This case presents the issue whether a federal court sitting in diversity should apply state or federal law in adjudicating a motion to transfer a case to a venue provided in a contractual forum-selection clause.
The dispute underlying this case grew out of a dealership agreement that obligated petitioner company, an Alabama corporation, to market copier products of respondent, a nationwide manufacturer with its principal place of business in New Jersey. The agreement contained a forum-selection clause providing that any dispute arising out of the contract could be brought only in a court located in Manhattan.
Relying on the contractual forum-selection clause, respondent moved the District Court either to transfer the case to the Southern District of New York under 28 U. S. C. § 1404(a) or to dismiss the case for improper venue under 28 U. S. C. § 1406. The District Court denied the motion. Civ. Action No. 84-AR-2460-S (Jan. 29, 1985). It reasoned that the transfer motion was controlled by Alabama law and that Alabama looks unfavorably upon contractual forum-selection clauses. The court certified its ruling for interlocutory appeal,
On appeal, a divided panel of the Eleventh Circuit reversed the District Court. The panel concluded that questions of venue in diversity actions are governed by federal law, and that the parties' forum-selection clause was enforceable as a matter of federal law. 779 F.2d 643 (1986). The panel therefore reversed the order of the District Court and remanded with instructions to transfer the case to a Manhattan court. After petitioner successfully moved for rehearing en banc, 785 F.2d 896 (1986), the full Court of Appeals proceeded to adopt the result, and much of the reasoning, of the panel opinion. 810 F.2d 1066 (1987).
Both the panel opinion and the opinion of the full Court of Appeals referred to the difficulties that often attend "the sticky question of which law, state or federal, will govern various aspects of the decisions of federal courts sitting in
If the district court determines that a federal statute covers the point in dispute, it proceeds to inquire whether the statute represents a valid exercise of Congress' authority under the Constitution. See Hanna v. Plumer, supra, at 471 (citing Erie R. Co. v. Tompkins, supra, at 77-79).
Applying the above analysis to this case persuades us that federal law, specifically 28 U. S. C. § 1404(a), governs the parties' venue dispute.
At the outset we underscore a methodological difference in our approach to the question from that taken by the Court of Appeals. The en banc court determined that federal law controlled the issue based on a survey of different statutes and judicial decisions that together revealed a significant federal interest in questions of venue in general, and in choice-of-forum clauses in particular. The Court of Appeals then proceeded to apply the standards announced in our opinion in The Bremen v. Zapata Off-Shore Co., 407 U.S. 1 (1972),
Section 1404(a) provides: "For the convenience of parties and witnesses, in the interest of justice, a district court may transfer any civil action to any other district or division where it might have been brought." Under the analysis outlined above, we first consider whether this provision is sufficiently broad to control the issue before the court. That issue is whether to transfer the case to a court in Manhattan in accordance with the forum-selection clause. We believe that the statute, fairly construed, does cover the point in dispute.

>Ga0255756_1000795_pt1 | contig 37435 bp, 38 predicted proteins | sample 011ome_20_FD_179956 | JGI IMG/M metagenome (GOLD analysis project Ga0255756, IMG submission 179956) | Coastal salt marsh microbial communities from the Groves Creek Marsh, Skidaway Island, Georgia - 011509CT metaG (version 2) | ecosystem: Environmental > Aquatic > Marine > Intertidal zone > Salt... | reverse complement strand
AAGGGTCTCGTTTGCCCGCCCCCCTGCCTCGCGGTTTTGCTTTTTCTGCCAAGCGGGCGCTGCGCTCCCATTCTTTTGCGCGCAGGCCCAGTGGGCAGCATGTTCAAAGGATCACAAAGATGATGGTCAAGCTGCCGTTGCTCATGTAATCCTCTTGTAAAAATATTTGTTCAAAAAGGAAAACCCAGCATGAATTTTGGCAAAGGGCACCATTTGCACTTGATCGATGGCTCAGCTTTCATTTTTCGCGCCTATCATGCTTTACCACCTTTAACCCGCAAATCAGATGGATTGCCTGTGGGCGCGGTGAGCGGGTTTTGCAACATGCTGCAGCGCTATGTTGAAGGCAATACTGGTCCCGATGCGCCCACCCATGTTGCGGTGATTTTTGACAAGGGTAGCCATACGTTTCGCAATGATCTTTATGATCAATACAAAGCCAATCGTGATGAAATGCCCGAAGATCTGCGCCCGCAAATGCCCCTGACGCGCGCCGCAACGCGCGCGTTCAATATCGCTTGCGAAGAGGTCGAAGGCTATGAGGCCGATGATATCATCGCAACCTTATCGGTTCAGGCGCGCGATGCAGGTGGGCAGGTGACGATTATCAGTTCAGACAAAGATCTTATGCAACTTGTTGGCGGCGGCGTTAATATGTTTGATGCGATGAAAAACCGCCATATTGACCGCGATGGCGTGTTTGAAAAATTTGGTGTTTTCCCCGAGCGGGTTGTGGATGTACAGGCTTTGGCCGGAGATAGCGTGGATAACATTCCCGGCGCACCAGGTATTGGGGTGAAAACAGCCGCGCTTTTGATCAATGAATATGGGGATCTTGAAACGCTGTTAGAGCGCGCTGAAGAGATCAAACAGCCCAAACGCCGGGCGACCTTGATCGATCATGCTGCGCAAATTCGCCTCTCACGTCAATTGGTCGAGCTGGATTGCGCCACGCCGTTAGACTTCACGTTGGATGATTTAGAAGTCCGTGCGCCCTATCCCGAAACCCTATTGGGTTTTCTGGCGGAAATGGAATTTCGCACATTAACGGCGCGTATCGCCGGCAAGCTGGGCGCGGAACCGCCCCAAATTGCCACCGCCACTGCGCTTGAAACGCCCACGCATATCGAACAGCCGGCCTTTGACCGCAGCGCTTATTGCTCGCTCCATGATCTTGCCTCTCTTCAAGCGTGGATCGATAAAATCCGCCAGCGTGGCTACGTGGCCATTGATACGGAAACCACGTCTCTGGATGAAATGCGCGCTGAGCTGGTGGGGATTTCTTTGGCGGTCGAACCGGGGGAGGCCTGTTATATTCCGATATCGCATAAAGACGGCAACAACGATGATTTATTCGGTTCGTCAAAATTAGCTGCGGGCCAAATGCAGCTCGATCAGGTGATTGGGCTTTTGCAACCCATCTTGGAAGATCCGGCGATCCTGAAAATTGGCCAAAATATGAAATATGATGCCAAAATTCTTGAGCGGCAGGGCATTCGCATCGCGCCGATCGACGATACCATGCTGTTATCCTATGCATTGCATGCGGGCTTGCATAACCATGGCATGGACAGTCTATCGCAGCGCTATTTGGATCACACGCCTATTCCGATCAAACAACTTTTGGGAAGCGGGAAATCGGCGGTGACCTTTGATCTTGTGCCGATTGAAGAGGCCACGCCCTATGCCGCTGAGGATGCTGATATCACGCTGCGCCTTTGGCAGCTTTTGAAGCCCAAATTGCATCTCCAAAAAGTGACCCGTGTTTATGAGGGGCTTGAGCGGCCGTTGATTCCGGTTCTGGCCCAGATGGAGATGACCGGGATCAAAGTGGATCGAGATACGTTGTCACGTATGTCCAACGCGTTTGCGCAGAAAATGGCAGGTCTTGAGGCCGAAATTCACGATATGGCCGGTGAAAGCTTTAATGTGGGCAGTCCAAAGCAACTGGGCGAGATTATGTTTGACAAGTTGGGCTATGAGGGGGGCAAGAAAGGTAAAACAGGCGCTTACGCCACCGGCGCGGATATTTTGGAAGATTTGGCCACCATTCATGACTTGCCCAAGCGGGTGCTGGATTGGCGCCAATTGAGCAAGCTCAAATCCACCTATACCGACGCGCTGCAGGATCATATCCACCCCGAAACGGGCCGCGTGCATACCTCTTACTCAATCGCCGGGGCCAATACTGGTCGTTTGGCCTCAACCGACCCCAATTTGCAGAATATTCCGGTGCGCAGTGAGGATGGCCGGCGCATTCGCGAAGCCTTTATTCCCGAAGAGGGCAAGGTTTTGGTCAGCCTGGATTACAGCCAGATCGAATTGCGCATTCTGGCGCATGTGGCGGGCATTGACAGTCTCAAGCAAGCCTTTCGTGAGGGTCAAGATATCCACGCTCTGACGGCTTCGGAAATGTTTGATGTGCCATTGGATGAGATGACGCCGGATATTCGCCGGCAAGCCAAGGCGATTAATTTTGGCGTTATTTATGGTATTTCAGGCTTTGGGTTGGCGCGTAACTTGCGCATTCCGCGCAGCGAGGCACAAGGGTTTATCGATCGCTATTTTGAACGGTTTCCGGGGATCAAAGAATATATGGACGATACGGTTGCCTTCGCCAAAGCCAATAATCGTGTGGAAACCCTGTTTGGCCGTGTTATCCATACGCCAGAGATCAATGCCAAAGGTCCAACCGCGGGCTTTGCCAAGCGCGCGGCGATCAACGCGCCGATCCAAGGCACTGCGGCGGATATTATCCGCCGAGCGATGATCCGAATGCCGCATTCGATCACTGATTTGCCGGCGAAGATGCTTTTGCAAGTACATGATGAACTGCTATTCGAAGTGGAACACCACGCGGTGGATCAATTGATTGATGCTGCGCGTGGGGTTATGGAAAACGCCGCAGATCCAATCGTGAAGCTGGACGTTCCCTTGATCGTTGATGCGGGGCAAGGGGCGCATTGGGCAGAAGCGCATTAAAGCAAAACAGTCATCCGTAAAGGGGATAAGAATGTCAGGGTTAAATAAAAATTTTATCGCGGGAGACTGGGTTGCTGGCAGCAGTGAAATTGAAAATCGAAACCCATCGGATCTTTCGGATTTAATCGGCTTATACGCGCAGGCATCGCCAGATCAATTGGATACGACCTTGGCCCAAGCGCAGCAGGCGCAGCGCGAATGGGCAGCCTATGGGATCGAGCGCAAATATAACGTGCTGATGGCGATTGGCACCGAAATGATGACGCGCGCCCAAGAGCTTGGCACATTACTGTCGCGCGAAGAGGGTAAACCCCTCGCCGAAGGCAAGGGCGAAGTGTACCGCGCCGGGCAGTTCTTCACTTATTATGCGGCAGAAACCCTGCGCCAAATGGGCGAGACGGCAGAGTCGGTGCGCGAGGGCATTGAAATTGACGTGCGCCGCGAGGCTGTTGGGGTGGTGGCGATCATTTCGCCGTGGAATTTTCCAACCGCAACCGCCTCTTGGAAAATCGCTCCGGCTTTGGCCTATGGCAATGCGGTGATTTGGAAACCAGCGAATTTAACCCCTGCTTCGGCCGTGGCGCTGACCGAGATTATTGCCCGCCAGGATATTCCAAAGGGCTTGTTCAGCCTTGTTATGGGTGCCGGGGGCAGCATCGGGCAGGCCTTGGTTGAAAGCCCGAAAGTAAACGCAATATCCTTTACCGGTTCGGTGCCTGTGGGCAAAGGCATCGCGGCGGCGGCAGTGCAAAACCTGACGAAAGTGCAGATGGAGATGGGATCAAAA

Section 1404(a) is intended to place discretion in the district court to adjudicate motions for transfer according to an "individualized, case-by-case consideration of convenience and fairness." Van Dusen v. Barrack, 376 U.S. 612, 622 (1964). A motion to transfer under § 1404(a) thus calls on the district court to weigh in the balance a number of case-specific factors. The presence of a forum-selection clause such as the parties entered into in this case will be a significant factor that figures centrally in the district court's calculus. In its resolution of the § 1404(a) motion in this case, for example, the District Court will be called on to address such issues as the convenience of a Manhattan forum given the parties' expressed preference for that venue, and the fairness of transfer in light of the forum-selection clause and the parties' relative bargaining power. The flexible and individualized analysis Congress prescribed in § 1404(a) thus encompasses
Section 1404(a) may not be the only potential source of guidance for the District Court to consult in weighing the parties' private designation of a suitable forum. The premise of the dispute between the parties is that Alabama law may refuse to enforce forum-selection clauses providing for out-of-state venues as a matter of state public policy.
It is true that § 1404(a) and Alabama's putative policy regarding forum-selection clauses are not perfectly coextensive. Section 1404(a) directs a district court to take account of factors other than those that bear solely on the parties' private ordering of their affairs. The district court also must weigh in the balance the convenience of the witnesses and those public-interest factors of systemic integrity and fairness that, in addition to private concerns, come under the heading of "the interest of justice." It is conceivable in